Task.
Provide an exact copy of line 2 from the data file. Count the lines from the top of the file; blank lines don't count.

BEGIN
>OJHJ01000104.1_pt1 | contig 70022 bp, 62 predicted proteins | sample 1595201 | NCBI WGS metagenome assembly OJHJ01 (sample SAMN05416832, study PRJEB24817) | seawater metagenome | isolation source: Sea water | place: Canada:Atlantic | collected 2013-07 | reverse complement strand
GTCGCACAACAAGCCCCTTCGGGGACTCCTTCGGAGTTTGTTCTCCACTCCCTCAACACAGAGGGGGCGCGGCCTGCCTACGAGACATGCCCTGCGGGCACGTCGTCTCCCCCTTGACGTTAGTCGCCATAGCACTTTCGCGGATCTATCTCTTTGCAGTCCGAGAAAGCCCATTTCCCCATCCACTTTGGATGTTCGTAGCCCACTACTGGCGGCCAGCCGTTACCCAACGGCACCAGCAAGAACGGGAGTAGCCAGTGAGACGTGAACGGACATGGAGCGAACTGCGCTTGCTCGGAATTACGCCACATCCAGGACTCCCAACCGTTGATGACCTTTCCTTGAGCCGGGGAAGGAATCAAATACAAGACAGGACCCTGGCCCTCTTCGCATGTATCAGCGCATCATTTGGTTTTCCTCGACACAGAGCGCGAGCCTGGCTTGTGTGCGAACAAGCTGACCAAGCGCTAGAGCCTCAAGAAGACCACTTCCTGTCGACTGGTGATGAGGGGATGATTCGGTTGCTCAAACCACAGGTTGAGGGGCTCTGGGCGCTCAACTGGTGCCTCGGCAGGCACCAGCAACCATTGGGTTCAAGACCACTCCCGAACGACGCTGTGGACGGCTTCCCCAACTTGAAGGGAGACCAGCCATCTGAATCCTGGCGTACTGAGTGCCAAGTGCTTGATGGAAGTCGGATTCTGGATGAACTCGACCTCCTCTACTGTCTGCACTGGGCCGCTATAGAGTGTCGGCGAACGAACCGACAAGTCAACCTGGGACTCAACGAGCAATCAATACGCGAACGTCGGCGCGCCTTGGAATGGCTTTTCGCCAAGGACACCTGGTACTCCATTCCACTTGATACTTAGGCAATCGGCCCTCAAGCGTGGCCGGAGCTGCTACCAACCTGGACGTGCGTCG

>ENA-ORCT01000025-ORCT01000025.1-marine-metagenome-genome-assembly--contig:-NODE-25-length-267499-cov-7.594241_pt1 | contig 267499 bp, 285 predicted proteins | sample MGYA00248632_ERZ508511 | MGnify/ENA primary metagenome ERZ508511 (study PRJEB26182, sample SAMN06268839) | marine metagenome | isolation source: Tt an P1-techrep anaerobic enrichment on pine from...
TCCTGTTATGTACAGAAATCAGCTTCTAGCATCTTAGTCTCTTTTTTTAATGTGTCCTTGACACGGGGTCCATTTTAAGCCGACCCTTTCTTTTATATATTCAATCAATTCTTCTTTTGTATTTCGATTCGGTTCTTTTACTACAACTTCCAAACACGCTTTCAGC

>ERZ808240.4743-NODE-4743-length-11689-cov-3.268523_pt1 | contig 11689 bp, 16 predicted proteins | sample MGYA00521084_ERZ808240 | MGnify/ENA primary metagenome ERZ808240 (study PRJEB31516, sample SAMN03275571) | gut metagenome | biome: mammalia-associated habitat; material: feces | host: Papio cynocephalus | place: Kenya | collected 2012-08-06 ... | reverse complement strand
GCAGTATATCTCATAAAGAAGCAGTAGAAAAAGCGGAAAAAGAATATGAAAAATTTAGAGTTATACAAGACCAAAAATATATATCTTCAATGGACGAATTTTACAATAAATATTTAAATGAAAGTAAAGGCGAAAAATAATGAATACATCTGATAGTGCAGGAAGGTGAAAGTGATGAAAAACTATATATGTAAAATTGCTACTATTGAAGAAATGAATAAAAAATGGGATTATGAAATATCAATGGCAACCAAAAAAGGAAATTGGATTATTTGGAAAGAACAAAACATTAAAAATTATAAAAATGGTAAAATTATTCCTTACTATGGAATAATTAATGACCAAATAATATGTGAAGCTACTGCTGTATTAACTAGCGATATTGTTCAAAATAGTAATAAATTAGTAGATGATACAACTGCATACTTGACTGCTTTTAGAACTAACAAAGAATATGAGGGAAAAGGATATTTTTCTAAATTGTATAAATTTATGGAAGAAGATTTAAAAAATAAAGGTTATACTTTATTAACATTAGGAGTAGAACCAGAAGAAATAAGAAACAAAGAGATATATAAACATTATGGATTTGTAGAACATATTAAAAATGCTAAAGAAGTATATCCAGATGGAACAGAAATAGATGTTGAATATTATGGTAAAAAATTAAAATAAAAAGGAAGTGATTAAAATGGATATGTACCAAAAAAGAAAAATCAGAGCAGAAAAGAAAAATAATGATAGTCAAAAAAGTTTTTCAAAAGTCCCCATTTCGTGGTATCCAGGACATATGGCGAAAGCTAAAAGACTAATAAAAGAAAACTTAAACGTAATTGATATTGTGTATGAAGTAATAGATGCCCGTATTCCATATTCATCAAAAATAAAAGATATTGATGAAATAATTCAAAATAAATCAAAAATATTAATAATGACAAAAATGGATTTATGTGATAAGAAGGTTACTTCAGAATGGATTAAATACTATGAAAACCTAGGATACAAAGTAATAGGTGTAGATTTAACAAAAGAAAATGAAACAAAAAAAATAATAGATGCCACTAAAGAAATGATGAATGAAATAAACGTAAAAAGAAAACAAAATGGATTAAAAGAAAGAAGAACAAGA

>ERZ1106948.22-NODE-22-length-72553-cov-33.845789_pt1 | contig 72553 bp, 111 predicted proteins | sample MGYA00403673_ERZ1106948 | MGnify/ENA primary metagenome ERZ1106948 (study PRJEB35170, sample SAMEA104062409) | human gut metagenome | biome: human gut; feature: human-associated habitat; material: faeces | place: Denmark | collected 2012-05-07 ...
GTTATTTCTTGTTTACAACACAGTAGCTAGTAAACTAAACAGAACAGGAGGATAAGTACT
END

GTCGCACAACAAGCCCCTTCGGGGACTCCTTCGGAGTTTGTTCTCCACTCCCTCAACACAGAGGGGGCGCGGCCTGCCTACGAGACATGCCCTGCGGGCACGTCGTCTCCCCCTTGACGTTAGTCGCCATAGCACTTTCGCGGATCTATCTCTTTGCAGTCCGAGAAAGCCCATTTCCCCATCCACTTTGGATGTTCGTAGCCCACTACTGGCGGCCAGCCGTTACCCAACGGCACCAGCAAGAACGGGAGTAGCCAGTGAGACGTGAACGGACATGGAGCGAACTGCGCTTGCTCGGAATTACGCCACATCCAGGACTCCCAACCGTTGATGACCTTTCCTTGAGCCGGGGAAGGAATCAAATACAAGACAGGACCCTGGCCCTCTTCGCATGTATCAGCGCATCATTTGGTTTTCCTCGACACAGAGCGCGAGCCTGGCTTGTGTGCGAACAAGCTGACCAAGCGCTAGAGCCTCAAGAAGACCACTTCCTGTCGACTGGTGATGAGGGGATGATTCGGTTGCTCAAACCACAGGTTGAGGGGCTCTGGGCGCTCAACTGGTGCCTCGGCAGGCACCAGCAACCATTGGGTTCAAGACCACTCCCGAACGACGCTGTGGACGGCTTCCCCAACTTGAAGGGAGACCAGCCATCTGAATCCTGGCGTACTGAGTGCCAAGTGCTTGATGGAAGTCGGATTCTGGATGAACTCGACCTCCTCTACTGTCTGCACTGGGCCGCTATAGAGTGTCGGCGAACGAACCGACAAGTCAACCTGGGACTCAACGAGCAATCAATACGCGAACGTCGGCGCGCCTTGGAATGGCTTTTCGCCAAGGACACCTGGTACTCCATTCCACTTGATACTTAGGCAATCGGCCCTCAAGCGTGGCCGGAGCTGCTACCAACCTGGACGTGCGTCG